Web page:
Everyone loves a benchmarking story, and SysAdmin ventures in
with a four-way shootout between Linux, Solaris, FreeBSD and Win2k.
The focus of the comparison is "high performance network
applications," involving three tests: a real-world e-mail
processing series, a file system test, and an application
architecture test. We'll spoil the surprise and note that Linux
"In this article, we compare Linux, Solaris (for
Intel), FreeBSD, and Windows 2000 to determine which operating
system (OS) runs high-performance network applications the fastest.
We will describe which software designs to look for from your
network software vendor, explaining how each design yields
different performance characteristics, and determine which OS
platform is best suited for each common network programming design.
We present our OS benchmarks with both simulated and real-world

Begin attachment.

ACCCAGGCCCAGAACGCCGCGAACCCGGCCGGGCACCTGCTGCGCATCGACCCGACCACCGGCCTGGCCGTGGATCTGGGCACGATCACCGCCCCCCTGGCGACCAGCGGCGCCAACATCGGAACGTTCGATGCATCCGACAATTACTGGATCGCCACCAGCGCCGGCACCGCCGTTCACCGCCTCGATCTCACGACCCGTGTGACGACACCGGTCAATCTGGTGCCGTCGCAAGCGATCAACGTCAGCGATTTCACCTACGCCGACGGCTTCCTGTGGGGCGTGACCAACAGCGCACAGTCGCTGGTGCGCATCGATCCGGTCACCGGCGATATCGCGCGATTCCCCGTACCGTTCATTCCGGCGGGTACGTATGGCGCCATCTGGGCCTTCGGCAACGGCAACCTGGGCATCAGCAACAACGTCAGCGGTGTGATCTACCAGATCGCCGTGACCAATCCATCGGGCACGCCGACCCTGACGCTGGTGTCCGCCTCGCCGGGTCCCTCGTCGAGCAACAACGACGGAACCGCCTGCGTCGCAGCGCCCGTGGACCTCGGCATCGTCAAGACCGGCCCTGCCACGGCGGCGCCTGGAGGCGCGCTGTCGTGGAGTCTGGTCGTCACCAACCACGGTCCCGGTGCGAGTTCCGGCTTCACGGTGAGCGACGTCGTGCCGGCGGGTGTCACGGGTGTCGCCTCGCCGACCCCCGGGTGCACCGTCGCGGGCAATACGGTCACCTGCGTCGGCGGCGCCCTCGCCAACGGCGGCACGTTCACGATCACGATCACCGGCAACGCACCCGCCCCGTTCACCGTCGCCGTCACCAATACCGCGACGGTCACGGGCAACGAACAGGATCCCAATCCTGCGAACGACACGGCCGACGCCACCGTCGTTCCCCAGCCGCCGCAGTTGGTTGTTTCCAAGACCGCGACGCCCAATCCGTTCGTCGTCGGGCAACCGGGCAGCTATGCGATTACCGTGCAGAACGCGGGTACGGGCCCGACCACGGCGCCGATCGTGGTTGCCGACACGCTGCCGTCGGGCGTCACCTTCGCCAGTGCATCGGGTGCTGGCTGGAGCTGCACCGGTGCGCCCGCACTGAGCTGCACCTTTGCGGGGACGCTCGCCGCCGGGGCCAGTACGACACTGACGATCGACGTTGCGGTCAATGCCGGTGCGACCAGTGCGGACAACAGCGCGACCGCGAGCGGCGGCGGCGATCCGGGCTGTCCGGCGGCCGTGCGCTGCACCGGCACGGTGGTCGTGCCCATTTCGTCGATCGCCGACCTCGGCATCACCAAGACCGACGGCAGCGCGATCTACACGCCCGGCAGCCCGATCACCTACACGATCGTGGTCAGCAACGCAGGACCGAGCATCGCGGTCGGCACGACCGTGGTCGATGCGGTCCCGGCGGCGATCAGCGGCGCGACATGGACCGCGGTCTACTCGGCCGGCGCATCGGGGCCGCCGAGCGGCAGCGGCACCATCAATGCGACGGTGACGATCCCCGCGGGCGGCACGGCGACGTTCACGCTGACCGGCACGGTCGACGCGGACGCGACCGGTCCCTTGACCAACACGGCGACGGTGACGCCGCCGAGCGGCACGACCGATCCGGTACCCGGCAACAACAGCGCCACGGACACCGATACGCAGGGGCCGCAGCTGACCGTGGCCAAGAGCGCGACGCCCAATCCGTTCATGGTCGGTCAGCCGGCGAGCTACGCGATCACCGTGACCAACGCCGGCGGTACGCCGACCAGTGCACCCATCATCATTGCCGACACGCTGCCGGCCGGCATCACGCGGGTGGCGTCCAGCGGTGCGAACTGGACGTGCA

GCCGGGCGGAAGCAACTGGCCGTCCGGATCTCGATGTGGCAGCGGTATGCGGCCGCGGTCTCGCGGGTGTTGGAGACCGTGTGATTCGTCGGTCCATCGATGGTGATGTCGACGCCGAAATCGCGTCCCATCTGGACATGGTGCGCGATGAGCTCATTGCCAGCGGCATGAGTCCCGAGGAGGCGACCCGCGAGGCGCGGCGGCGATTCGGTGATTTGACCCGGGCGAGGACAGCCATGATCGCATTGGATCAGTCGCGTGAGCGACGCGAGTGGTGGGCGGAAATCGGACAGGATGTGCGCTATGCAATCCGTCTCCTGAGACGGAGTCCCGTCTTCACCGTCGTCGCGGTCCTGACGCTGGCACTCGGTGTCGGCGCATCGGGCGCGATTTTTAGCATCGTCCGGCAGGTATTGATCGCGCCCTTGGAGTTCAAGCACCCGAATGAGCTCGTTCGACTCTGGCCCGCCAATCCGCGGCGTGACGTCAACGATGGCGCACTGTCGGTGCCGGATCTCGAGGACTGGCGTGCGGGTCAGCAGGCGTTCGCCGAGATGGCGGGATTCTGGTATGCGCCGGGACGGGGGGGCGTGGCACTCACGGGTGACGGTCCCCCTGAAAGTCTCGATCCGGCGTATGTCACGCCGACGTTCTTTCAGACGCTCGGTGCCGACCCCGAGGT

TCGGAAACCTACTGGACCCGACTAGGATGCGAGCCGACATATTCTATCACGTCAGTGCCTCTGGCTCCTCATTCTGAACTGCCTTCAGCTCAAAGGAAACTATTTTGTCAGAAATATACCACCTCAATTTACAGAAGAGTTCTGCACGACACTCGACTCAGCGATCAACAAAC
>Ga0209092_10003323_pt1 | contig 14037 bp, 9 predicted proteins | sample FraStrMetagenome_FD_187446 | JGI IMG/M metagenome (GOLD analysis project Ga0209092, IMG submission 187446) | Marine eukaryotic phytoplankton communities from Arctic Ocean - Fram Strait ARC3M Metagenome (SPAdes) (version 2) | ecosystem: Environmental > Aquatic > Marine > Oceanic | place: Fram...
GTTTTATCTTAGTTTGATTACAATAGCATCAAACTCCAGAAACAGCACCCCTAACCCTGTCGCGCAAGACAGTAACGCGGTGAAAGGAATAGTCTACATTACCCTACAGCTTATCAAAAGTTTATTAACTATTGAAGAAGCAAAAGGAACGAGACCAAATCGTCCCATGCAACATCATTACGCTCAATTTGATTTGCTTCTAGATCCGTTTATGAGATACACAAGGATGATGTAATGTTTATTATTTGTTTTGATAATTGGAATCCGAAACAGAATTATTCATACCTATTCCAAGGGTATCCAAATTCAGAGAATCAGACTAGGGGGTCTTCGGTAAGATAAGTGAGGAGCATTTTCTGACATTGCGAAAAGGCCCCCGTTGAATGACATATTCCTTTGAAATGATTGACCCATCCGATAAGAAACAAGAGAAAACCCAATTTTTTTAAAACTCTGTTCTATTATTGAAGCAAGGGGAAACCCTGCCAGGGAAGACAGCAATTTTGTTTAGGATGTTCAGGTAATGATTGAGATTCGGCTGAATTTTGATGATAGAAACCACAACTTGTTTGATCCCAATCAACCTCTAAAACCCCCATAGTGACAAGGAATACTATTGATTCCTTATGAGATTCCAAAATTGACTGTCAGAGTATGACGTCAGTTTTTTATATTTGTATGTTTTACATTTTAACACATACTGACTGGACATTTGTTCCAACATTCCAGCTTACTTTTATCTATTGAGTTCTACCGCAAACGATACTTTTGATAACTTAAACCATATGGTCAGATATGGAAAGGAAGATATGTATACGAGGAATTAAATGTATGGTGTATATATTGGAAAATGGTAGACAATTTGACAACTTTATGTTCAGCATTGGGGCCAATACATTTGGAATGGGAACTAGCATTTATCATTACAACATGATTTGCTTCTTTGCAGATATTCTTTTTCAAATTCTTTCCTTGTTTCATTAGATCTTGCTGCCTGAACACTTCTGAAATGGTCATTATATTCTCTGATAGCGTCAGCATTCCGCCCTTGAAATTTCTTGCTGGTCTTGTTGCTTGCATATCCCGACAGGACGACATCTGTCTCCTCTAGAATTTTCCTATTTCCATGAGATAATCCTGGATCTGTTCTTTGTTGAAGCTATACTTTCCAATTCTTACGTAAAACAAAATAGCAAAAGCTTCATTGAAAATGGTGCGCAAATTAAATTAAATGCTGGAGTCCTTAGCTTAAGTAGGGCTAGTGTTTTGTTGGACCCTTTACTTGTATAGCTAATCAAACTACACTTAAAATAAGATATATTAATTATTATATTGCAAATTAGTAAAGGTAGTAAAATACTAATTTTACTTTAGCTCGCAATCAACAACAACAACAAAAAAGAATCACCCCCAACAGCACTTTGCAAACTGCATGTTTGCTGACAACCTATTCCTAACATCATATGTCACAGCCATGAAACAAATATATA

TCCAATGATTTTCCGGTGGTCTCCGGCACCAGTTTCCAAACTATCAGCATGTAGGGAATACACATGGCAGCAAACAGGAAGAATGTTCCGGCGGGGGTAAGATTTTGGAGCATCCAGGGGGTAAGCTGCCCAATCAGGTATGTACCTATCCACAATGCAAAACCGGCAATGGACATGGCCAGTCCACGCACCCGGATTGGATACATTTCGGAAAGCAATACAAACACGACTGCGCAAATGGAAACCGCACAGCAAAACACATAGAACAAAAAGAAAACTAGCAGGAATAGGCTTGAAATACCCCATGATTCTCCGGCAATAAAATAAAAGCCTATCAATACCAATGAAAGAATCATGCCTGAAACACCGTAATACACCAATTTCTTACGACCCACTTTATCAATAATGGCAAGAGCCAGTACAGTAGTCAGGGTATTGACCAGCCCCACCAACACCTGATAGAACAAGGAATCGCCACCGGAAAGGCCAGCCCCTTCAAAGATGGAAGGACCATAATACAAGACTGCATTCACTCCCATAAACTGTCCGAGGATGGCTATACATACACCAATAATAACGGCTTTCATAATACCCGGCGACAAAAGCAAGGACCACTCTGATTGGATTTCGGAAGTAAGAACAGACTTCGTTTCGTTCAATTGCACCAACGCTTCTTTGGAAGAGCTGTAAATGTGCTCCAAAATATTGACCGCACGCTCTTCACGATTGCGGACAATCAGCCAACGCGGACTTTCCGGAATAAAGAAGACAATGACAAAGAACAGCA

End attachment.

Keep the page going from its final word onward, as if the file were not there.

tests, then evaluate the results.
We found that the software application's architecture determines
speed results much more than the operating system on which it runs.
Our benchmarks demonstrate a 12x performance difference between
process-based and asynchronous task architectures. Significantly,
we found up to a 75% overall performance difference between OSes
when using the most efficient asynchronous architecture. We found
Linux to be the best performing operating system based on our
metrics, performing 35% better than Solaris, which came in second,
followed by Windows, and finally, FreeBSD."
We now hand the story over to our readers for appropriate
qualifications, quibbles, and insights.
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